Dr. Strangelove (Or How I Stopped Worrying And Learnt To Love Privilege)

It’s been a weird couple of weeks if you’re a politico in the UK. You kind of expect the doctor (of Doctor Who fame, though I expect the men in white coats wouldn’t be too far behind) to appear out of nowhere, tell you it’s all a dream, and to stop procrastinating and get on with the thesis writing.

Mmmm.. Children – great with peppercorn sauce

On the one hand we have Ed Milliband, a man with little gravitas, doing his best to show he is the bed buddy of Disraeli; one the other we have Eric Pickles, a man with his own gravitational pull, trying to explain how he and Trotsky are, like, so in tune with each other (If you’re trying to work that one out, it has something to do with them both not liking Stalin very much – though one can only wish Mr. Pickles will end up with an ice pick that makes his ears bleed)*. It seems like the Tories’ and Labour’s move to the centre has initiated some kind of polar shift. Either that or this is the end of days.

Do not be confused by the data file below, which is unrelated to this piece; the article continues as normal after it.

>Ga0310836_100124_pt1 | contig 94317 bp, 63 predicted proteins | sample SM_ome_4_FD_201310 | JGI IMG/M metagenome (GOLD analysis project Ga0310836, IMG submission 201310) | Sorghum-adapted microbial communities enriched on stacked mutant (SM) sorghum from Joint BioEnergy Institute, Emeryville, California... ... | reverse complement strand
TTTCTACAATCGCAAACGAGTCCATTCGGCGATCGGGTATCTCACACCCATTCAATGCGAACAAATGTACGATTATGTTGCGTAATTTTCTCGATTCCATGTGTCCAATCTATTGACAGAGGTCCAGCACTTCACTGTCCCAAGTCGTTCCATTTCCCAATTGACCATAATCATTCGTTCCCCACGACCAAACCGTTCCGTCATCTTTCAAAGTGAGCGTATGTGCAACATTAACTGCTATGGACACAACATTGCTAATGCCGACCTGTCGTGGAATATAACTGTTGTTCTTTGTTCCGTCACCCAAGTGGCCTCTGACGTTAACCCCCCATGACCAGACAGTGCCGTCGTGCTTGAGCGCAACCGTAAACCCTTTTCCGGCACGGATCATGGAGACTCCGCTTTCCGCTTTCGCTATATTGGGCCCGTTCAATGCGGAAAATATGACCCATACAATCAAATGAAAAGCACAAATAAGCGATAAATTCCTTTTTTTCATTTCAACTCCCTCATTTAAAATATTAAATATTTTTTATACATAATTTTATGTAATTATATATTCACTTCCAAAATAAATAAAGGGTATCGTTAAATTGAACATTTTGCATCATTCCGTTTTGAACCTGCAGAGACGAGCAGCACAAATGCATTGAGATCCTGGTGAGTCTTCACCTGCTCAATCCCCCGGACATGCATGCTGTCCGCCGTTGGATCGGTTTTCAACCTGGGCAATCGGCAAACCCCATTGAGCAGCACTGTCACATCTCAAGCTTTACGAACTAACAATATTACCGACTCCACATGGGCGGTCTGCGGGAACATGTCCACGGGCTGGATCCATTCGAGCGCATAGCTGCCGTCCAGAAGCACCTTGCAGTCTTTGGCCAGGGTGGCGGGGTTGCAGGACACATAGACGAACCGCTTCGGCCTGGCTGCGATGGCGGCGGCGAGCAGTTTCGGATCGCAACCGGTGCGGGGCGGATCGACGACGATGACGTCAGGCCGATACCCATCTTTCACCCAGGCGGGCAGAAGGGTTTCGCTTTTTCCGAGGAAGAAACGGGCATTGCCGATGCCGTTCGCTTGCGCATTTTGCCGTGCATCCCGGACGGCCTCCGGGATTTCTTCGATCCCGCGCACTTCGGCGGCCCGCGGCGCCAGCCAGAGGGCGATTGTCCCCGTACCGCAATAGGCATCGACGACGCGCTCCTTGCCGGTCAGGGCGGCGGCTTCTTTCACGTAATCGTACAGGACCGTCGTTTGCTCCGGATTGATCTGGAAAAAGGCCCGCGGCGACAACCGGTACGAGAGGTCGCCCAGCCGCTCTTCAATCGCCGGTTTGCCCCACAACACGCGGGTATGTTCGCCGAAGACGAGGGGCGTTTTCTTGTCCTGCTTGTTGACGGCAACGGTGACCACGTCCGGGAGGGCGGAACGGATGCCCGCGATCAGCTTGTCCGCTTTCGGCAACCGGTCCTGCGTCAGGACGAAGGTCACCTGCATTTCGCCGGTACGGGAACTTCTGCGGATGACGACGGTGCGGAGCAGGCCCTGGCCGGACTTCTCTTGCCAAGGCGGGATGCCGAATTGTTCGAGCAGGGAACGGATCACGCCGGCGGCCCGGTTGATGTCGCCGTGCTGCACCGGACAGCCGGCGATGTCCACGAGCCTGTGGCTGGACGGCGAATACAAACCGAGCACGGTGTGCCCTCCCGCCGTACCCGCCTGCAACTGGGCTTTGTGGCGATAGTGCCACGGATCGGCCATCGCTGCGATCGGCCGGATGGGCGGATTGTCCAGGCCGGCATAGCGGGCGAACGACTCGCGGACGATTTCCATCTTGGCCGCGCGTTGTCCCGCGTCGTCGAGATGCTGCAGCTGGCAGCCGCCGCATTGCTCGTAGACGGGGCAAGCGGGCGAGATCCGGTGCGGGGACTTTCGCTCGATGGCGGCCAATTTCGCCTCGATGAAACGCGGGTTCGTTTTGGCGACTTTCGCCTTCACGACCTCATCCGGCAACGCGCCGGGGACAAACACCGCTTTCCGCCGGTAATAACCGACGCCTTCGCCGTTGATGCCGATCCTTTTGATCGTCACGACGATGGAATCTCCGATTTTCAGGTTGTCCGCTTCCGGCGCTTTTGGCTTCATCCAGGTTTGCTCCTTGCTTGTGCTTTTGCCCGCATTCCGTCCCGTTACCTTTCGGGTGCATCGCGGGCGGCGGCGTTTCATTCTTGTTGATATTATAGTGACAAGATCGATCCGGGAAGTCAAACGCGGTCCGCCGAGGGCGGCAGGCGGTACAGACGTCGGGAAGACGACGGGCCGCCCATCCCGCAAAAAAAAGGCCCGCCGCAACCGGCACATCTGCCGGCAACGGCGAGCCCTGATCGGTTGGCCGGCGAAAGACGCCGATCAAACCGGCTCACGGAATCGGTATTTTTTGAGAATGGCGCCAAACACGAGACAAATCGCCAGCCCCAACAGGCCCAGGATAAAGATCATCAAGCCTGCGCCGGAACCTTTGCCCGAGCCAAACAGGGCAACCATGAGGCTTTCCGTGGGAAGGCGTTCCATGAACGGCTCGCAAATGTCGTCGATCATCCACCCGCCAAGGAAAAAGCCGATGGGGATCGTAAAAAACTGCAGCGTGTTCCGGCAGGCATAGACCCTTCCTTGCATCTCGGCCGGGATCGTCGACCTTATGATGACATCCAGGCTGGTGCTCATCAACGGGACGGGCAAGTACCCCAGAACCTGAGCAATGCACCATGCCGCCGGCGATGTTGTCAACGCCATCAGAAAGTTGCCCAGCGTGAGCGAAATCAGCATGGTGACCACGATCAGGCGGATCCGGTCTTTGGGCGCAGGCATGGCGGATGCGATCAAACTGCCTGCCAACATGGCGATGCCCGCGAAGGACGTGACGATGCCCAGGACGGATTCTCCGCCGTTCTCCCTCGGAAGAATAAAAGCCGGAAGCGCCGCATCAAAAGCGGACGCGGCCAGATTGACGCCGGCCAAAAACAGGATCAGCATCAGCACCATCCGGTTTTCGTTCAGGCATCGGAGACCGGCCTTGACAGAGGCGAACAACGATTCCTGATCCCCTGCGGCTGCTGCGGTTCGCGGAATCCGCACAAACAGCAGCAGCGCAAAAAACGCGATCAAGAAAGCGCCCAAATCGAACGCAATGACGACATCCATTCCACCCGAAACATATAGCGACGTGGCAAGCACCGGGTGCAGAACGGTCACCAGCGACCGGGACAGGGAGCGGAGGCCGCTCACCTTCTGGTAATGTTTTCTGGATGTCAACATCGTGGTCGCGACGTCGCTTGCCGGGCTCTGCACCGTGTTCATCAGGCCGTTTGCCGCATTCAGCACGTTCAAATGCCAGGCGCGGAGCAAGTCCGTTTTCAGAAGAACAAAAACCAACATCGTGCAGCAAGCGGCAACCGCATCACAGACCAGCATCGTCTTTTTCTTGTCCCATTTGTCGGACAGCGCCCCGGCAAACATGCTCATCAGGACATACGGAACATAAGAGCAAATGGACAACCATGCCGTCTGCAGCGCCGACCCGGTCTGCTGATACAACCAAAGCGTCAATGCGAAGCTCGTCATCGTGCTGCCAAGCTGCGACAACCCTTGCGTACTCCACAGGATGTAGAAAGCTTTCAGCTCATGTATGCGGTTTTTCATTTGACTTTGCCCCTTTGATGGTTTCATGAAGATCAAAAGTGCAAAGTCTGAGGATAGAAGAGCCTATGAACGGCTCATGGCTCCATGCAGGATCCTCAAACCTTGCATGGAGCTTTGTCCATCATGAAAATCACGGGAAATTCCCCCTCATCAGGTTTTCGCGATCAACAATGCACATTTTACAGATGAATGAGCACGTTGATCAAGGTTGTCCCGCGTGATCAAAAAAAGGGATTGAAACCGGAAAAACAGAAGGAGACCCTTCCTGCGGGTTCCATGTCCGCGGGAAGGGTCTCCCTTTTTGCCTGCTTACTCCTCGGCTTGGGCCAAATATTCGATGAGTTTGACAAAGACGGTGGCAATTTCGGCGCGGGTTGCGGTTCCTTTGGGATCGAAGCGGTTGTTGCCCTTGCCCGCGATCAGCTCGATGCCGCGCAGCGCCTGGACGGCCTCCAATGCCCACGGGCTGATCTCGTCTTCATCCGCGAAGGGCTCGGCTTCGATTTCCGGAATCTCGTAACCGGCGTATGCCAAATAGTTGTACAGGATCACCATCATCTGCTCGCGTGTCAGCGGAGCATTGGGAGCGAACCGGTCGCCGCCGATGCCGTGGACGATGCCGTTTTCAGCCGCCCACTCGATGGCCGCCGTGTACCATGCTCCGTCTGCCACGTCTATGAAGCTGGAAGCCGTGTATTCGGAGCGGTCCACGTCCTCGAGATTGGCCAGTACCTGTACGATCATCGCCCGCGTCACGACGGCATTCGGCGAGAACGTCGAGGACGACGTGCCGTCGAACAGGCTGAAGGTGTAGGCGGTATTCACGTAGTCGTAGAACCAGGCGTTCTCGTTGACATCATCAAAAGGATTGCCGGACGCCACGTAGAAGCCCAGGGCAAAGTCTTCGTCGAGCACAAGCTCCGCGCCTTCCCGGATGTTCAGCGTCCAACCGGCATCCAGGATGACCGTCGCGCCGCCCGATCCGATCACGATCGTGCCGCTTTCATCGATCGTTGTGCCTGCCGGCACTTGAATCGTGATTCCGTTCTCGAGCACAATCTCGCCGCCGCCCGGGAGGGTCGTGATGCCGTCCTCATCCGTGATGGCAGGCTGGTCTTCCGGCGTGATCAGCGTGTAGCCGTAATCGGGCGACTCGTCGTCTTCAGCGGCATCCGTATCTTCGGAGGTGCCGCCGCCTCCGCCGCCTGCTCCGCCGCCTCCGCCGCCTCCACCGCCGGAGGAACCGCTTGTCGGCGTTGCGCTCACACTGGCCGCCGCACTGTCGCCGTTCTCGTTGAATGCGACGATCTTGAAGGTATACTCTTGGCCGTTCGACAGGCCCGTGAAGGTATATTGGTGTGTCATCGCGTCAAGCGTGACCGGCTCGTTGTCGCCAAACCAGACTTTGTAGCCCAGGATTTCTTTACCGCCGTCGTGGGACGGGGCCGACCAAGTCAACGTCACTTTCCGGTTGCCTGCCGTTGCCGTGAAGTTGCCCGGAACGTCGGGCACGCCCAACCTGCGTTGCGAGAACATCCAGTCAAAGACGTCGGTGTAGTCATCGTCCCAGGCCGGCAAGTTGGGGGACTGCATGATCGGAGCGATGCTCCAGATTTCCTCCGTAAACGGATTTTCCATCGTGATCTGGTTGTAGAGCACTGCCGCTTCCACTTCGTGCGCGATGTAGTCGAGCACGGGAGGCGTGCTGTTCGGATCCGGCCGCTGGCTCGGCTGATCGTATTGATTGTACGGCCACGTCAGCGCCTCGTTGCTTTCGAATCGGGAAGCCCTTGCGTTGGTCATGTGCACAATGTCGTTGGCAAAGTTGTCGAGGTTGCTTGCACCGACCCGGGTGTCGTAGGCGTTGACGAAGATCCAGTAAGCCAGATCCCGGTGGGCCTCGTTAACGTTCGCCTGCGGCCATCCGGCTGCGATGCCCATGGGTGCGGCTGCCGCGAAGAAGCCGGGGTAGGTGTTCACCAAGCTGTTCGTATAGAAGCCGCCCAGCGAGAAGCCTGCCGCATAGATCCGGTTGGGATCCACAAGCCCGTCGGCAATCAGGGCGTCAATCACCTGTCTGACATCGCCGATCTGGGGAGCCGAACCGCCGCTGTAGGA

It’s all very reassuring though. Honest. What you should have learnt from conference season is that Labour hates privilege (but is doing its best to make sure privilege is upheld), that the Tories love privilege (and that’s a good thing because the plebs need structure and someone to look up to), and that the Lib Dems no longer exist. Well, at least something good has come out of all this then.

The problem here is that if you have any sense of principle you will probably be feeling a bit like an extra in the film Dr. Strangelove. You’re living in an irony of epic proportions, both sides as impotent as one another, and both desperate for a commie/con love-in – though they’ll never admit it. The only discernible difference as I see it is that nowadays the make-up artists are much better (Cameron looks like an android, basically).

The Tories have finally given up on the Janus-faced bollocks and have decided to go uber-Thatcherite, and Labour still flounder around, a bit like a dying fish (but slightly wetter), waiting for their moment to strike – and when I say strike, I mean flop. So what have I learnt from all this? Well, privilege is fantastic, plebs are terrible people because they have no motivation, Labour couldn’t organise a strike in the RMT, and I’m probably going to be the redneck pilot sitting on the bomb when it’s finally dropped to put us all out of our misery.

* ten points to all who got the musical reference. Points can be redeemed never.

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